As a conservatory scrub in 1989 I had a crazy idea: Write a letter to Vladimir Horowitz, arguably (in 1989, at least) the greatest pianist of the 20th century. I wrote to tell him what was true: His music making changed my life. I detailed how powerful an impact his 1940-something recording of Chopin’s G-Minor Ballade had on me. I played it, 40+ times over, in 2-3 minute increments on a series of 78 RPM platters at the conservatory library.
Everything about that performance was wrong but that is what made everything about it right. He ravaged it. Ate it. Spit out the crumbs. I could not switch those records fast enough.
I would later read that Horowitz could not eat if music was playing in the background. He said it upset his gut. I identified because his performance of the G-Minor Ballade turned my guts inside-out.
I cannot find the source of this comment now but as someone once said, hearing Horowitz for the first time makes it seem you’d been deaf your whole life.
I never expected a reply, and it gives me goosebumps to this day remembering my “Are you kidding me?” moment upon pulling from my mailbox an envelope with a return address of “Horowitz”. It was like getting a letter from God.
I moved to New York and briefly made the acquaintance of someone who had been part of Horowitz’s very small inner circle during the maestro’s later years. He seemed very surprised this happened, saying that Horowitz virtually never did this kind of thing.
In support of that comment I have two anecdotes to support the conventional wisdom that the greatest pianist of the 20th century was no people-person.
I told the owner of the house I lived in about this letter. She was impressed, but also surprised given her one experience with the pianist. After a concert in Pittsburgh, I think in the 1950s, a group of audience members went backstage to meet and greet, and maybe get autographs. As Horowitz emerged from behind a door one woman clapped her hands and told Horowitz how incredible his concert was, saying she’d been a fan for a long time and this a great day for her.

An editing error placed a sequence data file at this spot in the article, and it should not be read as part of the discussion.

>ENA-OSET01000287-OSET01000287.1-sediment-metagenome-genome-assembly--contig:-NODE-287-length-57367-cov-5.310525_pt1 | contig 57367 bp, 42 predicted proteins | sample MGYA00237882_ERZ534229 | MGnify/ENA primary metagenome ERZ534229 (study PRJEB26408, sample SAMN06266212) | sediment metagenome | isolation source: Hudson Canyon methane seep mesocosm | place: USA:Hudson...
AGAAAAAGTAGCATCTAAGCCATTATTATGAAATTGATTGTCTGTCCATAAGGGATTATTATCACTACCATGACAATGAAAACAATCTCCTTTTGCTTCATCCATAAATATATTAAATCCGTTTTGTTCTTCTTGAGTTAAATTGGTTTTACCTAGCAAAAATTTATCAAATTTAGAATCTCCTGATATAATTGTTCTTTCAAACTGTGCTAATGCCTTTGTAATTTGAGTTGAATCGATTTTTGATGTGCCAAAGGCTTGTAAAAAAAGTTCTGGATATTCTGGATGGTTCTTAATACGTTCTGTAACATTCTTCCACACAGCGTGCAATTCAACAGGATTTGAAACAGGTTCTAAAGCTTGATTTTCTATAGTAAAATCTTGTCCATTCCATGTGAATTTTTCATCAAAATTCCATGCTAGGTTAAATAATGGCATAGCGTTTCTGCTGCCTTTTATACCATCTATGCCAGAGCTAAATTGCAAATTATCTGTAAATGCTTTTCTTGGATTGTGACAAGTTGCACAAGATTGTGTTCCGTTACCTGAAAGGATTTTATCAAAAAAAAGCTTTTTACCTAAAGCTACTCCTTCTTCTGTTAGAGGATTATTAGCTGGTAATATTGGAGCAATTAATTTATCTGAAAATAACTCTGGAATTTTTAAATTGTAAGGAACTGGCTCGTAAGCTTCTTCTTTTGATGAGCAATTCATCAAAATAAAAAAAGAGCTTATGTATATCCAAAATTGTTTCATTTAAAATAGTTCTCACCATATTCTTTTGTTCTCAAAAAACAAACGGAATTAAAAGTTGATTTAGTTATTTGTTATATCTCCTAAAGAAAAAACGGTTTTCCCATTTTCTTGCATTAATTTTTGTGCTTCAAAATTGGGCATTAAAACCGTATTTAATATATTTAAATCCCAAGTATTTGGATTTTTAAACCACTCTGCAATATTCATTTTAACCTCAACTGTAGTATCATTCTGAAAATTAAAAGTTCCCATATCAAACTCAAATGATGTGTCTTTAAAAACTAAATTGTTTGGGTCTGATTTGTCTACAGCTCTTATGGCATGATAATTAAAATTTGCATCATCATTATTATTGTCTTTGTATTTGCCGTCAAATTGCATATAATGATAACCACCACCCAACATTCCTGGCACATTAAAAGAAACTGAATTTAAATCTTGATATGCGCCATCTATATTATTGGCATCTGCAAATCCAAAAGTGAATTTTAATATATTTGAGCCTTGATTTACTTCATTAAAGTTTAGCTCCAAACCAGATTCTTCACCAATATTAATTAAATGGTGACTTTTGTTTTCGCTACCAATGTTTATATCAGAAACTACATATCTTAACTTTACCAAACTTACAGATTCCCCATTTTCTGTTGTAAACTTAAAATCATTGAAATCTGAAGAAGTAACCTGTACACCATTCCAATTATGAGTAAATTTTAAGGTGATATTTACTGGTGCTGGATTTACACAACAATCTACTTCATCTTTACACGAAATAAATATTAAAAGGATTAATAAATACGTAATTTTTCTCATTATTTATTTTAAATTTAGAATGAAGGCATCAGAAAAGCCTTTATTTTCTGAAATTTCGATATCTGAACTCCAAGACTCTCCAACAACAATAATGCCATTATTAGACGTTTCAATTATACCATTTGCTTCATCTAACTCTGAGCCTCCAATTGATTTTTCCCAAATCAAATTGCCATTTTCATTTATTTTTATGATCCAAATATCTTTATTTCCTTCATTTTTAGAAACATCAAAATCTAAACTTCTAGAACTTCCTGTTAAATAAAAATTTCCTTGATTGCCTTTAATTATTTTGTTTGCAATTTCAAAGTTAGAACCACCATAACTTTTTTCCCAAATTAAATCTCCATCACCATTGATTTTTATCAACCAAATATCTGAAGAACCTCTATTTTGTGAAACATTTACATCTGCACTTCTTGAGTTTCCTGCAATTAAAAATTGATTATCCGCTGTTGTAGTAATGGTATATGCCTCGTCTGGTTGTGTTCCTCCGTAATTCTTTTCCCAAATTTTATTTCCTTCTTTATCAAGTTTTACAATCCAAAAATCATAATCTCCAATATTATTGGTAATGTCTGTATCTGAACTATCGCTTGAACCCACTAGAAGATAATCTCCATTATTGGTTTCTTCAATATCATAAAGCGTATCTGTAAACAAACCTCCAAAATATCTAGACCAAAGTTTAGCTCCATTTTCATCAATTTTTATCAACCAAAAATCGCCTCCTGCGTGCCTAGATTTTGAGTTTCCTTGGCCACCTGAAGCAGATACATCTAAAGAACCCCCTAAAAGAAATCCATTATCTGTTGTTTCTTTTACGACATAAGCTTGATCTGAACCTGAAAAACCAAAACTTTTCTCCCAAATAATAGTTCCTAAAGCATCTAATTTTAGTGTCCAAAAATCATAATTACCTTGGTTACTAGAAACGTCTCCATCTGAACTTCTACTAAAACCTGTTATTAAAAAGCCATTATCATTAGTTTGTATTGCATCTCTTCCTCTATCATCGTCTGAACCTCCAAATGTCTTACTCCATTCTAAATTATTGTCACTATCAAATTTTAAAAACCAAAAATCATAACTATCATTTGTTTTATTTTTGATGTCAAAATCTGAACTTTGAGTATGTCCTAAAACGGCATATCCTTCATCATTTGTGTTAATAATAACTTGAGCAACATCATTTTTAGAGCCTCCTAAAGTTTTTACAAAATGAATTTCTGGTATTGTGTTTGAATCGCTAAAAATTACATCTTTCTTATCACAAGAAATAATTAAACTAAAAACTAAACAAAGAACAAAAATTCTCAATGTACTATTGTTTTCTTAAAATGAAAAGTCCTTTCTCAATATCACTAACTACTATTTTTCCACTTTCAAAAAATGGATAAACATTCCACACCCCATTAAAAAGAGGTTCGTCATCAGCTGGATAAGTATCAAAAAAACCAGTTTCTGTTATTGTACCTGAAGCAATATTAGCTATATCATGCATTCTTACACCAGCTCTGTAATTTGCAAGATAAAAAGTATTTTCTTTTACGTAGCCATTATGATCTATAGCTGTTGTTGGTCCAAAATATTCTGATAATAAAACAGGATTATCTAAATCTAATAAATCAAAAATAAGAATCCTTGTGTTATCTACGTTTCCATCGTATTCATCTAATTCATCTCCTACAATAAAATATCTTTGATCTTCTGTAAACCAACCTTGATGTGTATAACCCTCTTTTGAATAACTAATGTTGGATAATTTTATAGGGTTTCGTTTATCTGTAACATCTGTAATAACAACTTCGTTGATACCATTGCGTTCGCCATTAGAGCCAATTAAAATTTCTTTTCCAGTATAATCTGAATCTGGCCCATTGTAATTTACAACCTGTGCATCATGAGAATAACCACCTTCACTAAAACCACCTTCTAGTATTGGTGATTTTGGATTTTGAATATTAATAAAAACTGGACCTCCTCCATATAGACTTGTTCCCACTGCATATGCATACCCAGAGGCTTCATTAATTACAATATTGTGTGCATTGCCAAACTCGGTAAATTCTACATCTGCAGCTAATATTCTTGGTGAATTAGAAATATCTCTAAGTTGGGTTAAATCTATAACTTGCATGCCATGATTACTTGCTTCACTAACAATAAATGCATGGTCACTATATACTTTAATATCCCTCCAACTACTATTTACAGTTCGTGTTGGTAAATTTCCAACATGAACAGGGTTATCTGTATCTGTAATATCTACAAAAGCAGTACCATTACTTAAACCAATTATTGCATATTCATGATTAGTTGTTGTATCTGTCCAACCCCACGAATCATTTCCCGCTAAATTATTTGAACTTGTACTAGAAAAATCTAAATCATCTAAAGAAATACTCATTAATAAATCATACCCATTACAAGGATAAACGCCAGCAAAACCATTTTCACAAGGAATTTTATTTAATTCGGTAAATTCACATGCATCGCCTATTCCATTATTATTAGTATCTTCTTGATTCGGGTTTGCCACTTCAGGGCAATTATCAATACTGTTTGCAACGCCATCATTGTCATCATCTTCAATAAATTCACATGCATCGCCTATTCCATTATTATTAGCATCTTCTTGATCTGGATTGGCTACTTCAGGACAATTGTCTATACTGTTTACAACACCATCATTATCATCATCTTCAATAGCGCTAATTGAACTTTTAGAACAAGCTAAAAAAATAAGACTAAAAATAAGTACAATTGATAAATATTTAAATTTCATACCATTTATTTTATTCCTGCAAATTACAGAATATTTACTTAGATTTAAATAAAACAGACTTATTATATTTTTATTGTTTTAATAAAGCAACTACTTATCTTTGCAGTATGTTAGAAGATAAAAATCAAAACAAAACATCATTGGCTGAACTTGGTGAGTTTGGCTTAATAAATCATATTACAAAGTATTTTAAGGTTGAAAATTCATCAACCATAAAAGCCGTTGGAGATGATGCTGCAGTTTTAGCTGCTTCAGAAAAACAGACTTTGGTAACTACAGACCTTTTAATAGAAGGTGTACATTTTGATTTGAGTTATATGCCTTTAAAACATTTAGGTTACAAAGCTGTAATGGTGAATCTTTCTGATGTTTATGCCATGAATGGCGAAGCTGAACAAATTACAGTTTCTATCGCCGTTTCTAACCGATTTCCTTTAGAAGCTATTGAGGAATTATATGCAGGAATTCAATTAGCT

Horowitz’s response? He grabbed her by the face, pushed her aside, and left the room, leaving the other onlookers dumbstruck.
Another account of Horowitz’s character came from my conservatory piano professor, who related the tale of a former student of his who had the rare opportunity to study with the great master. Horowitz took very few students so this was considered an honor for the young pianist.
Lessons seemed to go well enough at first, with the student basically doing as told. But when the student attempted to open a dialogue with the teacher, suggesting that maybe he could interpret a passage differently than Horowitz prescribed, that was it. The lesson ended. Horowitz told the student to leave, and he never saw Horowitz again.
These anecdotes might pass as hearsay or even gossip, but I consider the sources credible. I only recount them to affirm just how incredible it was to get this letter.
I’ve also never encountered anyone who shared a similar story involving Horowitz reaching out to an admirer, but that sort of thing could well be off my radar.
This came up in conversation tonight. I would hate to see my letter to Horowitz today. It must have been horribly sycophantic.